Despite the challenges posed by the pandemic, Boston College remains academically robust and financially healthy, and will move forward on signature initiatives designed to better serve underrepresented students, examine race and racism in the United States, and raise money for financial aid, said Boston College President William P. Leahy, S.J., at University Convocation on September 1.

These challenging times “call on us to strengthen our understanding of and commitment to BC’s mission and culture,” Fr. Leahy told the audience. “We have much reason to approach the future with confidence and ambition, even a collective boldness, and a strong sense of institutional momentum.”

Provost and Dean of Faculties David Quigley and Executive Vice President Michael Lochhead also offered remarks at Convocation, which returned to Robsham Theater following a virtual presentation in 2020 because of COVID-19 protocols.

BC faces certain pressures, said Fr. Leahy: an increasingly secular society, struggles in the Catholic Church, social and political tensions, disparities in health care, education and employment, as well as a shrinking population of 18-year-olds in regions central to BC’s student recruitment.

“We have to be mindful of these issues and pressures, be creative, plan well, and make the best use of our human and financial resources. Sometimes that will mean review and reorganization, on occasion even ending current programs, and also investing in new initiatives.  Most of all, it will require us to be especially attentive to institutional heritage and culture.”

Fr. Leahy addressed a range of health and safety protocols designed to keep the campus community safe and return normalcy to academic activities as the campus and the nation learn to coexist with the presence of the coronavirus into the foreseeable future.

“Our goal is to have this year be as normal as possible for teaching, research, and learning as well as help protect the physical and psychological health of our campus community and the surrounding neighborhood. I believe we have to be prepared as a nation and world to address the challenges of COVID-19 and its variants for years to come.”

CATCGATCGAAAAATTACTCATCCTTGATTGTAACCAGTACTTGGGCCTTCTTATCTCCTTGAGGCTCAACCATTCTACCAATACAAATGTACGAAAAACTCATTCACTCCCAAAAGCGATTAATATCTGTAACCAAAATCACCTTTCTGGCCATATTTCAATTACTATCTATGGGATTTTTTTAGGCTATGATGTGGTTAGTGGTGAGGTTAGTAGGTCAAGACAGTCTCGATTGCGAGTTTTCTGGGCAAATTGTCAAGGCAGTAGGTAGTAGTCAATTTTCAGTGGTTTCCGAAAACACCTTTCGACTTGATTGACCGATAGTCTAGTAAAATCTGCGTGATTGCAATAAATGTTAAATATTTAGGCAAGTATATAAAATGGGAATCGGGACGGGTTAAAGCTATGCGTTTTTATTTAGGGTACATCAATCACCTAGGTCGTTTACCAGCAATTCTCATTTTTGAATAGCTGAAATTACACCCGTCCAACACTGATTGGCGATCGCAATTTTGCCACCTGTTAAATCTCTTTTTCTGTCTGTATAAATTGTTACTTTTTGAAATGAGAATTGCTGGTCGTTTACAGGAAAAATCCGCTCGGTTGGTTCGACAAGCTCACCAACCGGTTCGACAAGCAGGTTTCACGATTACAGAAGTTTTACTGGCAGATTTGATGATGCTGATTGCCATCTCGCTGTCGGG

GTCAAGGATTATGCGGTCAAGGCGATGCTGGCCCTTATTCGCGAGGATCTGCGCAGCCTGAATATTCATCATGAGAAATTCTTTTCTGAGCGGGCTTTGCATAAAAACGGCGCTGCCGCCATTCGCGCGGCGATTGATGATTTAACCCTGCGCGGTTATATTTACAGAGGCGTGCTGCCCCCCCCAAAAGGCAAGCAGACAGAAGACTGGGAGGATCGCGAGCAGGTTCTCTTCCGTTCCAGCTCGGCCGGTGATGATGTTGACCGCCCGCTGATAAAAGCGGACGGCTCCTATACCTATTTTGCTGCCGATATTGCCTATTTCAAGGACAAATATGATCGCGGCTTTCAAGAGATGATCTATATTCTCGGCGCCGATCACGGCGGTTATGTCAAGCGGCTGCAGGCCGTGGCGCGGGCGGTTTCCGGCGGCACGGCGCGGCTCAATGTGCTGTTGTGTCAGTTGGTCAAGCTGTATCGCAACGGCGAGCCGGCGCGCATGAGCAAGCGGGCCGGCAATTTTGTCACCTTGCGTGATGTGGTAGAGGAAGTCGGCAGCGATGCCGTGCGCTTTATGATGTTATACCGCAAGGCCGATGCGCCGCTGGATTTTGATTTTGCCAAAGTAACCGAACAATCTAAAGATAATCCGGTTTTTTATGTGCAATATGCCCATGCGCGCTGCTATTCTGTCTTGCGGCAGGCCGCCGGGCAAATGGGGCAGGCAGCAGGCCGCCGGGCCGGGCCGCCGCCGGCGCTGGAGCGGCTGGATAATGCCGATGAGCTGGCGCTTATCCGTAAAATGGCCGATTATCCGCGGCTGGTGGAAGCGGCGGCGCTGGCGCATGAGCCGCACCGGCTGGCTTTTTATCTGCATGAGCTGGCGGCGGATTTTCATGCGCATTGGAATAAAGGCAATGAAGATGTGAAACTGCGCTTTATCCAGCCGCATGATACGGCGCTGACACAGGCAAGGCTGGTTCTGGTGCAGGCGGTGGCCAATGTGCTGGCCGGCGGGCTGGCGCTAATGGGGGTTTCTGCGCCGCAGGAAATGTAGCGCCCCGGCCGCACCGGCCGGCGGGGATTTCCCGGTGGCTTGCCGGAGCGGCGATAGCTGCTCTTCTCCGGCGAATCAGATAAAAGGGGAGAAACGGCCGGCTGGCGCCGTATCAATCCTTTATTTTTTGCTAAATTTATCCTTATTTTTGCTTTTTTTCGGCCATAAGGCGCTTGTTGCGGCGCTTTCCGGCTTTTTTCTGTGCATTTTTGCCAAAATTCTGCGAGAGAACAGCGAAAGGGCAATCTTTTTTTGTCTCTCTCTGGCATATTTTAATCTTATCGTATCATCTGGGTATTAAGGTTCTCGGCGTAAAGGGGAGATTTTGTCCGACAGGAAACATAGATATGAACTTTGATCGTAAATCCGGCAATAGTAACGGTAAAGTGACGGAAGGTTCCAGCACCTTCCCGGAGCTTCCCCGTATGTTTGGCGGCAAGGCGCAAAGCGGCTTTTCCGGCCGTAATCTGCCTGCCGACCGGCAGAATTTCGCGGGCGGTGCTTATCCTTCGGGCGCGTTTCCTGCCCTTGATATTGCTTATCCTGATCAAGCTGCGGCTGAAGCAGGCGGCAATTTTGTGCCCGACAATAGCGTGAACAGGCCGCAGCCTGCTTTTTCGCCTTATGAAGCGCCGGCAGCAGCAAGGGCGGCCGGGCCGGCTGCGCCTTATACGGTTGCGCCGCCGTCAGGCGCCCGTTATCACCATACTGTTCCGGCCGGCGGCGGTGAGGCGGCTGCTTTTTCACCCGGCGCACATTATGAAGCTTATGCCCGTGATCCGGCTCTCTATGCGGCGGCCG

The University’s requirement that all faculty, students, staff, and regular visitors to campus be fully vaccinated against COVID-19 resulted in vaccination rates of 99.3 percent of faculty and staff, 99.1 percent of undergraduates, and 99.6 percent of graduate and professional students.

“We also encourage those who may be more comfortable wearing masks to do so, particularly individuals with young children or immune-compromised family members,” said Fr. Leahy, adding “we are committed to being vigilant and flexible in regard to COVID-19.”

Boston College is complying with requirements by the cities of Boston and Newton that individuals wear masks in indoor areas open to the public, including dining halls, bookstores, the McMullen Museum, and Conte Forum, Fr. Leahy said.

“We are aware of desires among some for BC to mandate mask wearing in classrooms. But given the impressively high vaccination in our community and desire to have as normal a year as possible, especially in light of the negative psychological impact of mask wearing reported by students and parents, we have decided not to require masks in classrooms at this time.

“But if the campus infection rate leads to higher than desired levels, we will make adjustments, not only regarding masks in classrooms but also considering masks in laboratories, libraries, residence hall lounges, and faculty offices and departmental spaces,” Fr. Leahy added.

We have much reason to approach the future with confidence and ambition, even a collective boldness, and a strong sense of institutional momentum.
University President William P. Leahy, S.J.